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Tips to Take Photos With a Blurred Background

Arun Prabhu
So you got your camera and you are out roaming around, taking pictures of things and people. You see a cute girl, and you take a really awesome snap of her, only to have a muscle jock in the background. How do you get rid of that pesky distraction? Welcome to the world of blurred backgrounds.
Yeah, the jock you blurred into oblivion with your camera when you took the photo won't come back to bite you, so she won't go, "Wow! Look at him!". You don't want that. Here are some secrets are known to help make the front 'pop out'. First up, the need for blurring backgrounds.
You need a blurred background,
  • If you need to get rid of something unsightly that might reduce the photo value.
  • If you need the foreground really stark in comparison.
  • If you're taking a macro (close up) of an object.
  • If you are into Bokeh.
This may also happen often that you take a picture, only to later realize there's a disturbance in the background, or the center object could have been sharper. To prevent this from happening, you will first develop the sense to use the camera according to the picture you want to take.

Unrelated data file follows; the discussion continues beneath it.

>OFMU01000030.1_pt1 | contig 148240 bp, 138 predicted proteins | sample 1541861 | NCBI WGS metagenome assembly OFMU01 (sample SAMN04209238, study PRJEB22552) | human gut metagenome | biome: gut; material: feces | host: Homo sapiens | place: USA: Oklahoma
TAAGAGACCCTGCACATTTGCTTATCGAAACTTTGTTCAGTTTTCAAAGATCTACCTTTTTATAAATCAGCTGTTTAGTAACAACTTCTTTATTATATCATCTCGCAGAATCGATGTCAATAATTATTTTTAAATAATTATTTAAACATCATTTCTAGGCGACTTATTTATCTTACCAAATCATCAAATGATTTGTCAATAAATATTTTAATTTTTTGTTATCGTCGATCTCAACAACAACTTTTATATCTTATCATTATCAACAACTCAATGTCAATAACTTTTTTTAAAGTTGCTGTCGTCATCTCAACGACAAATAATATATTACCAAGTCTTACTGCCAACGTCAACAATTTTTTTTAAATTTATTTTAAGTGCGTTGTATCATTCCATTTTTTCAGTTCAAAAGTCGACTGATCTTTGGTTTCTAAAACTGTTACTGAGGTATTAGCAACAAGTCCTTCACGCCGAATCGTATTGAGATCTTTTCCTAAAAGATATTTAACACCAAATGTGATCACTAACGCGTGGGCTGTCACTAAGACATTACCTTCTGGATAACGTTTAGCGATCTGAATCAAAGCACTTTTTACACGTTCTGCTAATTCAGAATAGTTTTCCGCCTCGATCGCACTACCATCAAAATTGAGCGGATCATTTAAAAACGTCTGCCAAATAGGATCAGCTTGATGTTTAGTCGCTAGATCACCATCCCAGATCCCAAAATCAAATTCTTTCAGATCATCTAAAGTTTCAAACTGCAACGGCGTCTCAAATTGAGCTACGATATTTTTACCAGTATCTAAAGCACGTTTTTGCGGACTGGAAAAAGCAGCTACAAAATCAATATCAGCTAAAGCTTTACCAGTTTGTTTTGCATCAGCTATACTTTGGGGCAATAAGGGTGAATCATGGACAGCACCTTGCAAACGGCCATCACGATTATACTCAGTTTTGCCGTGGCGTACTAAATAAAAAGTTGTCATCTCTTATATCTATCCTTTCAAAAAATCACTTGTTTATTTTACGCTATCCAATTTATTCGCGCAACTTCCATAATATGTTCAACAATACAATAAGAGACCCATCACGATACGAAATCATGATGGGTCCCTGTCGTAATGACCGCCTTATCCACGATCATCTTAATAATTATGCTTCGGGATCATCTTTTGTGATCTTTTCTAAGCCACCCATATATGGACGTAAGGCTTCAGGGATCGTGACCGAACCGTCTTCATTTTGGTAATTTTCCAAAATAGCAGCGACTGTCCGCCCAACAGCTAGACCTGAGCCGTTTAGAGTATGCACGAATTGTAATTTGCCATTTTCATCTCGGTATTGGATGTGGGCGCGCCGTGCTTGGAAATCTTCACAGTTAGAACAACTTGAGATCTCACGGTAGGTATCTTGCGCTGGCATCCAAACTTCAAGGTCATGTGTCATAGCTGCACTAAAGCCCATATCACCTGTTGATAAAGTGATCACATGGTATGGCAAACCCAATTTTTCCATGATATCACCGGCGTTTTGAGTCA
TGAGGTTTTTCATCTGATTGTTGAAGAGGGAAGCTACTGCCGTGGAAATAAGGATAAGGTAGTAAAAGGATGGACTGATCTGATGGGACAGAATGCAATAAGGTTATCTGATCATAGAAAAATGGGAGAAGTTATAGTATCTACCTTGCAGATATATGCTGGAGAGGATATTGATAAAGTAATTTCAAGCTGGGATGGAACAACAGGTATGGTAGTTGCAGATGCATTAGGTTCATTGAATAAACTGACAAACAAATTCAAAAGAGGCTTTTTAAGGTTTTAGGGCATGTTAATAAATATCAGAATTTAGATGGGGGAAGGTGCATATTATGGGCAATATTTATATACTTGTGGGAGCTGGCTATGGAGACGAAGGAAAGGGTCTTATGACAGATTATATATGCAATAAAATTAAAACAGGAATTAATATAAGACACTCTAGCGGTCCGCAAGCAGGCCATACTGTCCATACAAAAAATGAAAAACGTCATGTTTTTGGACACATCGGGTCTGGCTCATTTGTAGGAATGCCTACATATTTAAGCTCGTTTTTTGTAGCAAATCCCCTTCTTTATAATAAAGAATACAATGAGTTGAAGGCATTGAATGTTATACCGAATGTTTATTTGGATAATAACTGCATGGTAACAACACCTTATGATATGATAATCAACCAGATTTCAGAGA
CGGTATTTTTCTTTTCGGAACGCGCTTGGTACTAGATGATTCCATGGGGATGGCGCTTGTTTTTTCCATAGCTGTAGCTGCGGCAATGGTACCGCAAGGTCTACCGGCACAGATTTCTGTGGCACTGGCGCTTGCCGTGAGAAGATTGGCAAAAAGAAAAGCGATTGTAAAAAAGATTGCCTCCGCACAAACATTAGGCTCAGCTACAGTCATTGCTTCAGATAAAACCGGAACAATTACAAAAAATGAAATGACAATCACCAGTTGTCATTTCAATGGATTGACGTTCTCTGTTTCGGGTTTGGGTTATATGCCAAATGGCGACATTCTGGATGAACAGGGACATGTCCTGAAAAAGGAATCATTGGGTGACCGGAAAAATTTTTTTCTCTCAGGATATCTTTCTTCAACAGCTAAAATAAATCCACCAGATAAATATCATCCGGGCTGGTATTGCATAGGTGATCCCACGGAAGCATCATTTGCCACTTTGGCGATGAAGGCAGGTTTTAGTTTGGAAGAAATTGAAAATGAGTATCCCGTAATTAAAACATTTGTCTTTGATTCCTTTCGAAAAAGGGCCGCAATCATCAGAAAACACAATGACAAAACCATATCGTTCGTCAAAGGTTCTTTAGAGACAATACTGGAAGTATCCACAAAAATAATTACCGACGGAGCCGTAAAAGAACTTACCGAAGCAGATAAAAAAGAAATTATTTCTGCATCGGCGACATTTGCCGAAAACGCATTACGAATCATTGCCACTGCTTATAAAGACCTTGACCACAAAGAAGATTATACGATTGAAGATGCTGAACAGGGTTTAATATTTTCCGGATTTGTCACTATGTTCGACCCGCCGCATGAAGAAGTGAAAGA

If you're a novice, the one thing you need to do is to experiment. The mind-bender in usual cases is that you always got a blur when you want a still and a still when you really need a blur. Yeah, that can happen.
Play with your camera until you figure out all that it can do. Maybe you'll even come up with some new, cool way to take a picture! For now, let's concentrate on how to get a blurred background, the right way.

Blurred Backgrounds and How to Get Them

There are essentially two ways to do this; using the camera lens and Photoshop. If you're using Photoshop, all you need to do is get the background in one layer and the object in another, and add the blur filter or the 'Smart Blur' to the background.
If you want to accept the challenge to get the perfect blur, however, you need to use your camera right.

Choosing Your Center of Focus

Backgrounds blur according to how the center object holds itself according to the background and how you hold the camera to the object. You're basically giving the object more attention than the rest of the things. It's a good practice to focus on the eyes when you take a portrait.
This way whenever someone sees the photo, they see the eyes first. In the dog's picture, the focus on the eyes blurs out even his nose a little bit. Another way to focus on the object is to pan with the object as it moves, like a runner or a car.
This is a tough method and takes a little practice, but you end up getting a dynamic picture with a blurred background, accentuating the object's movement.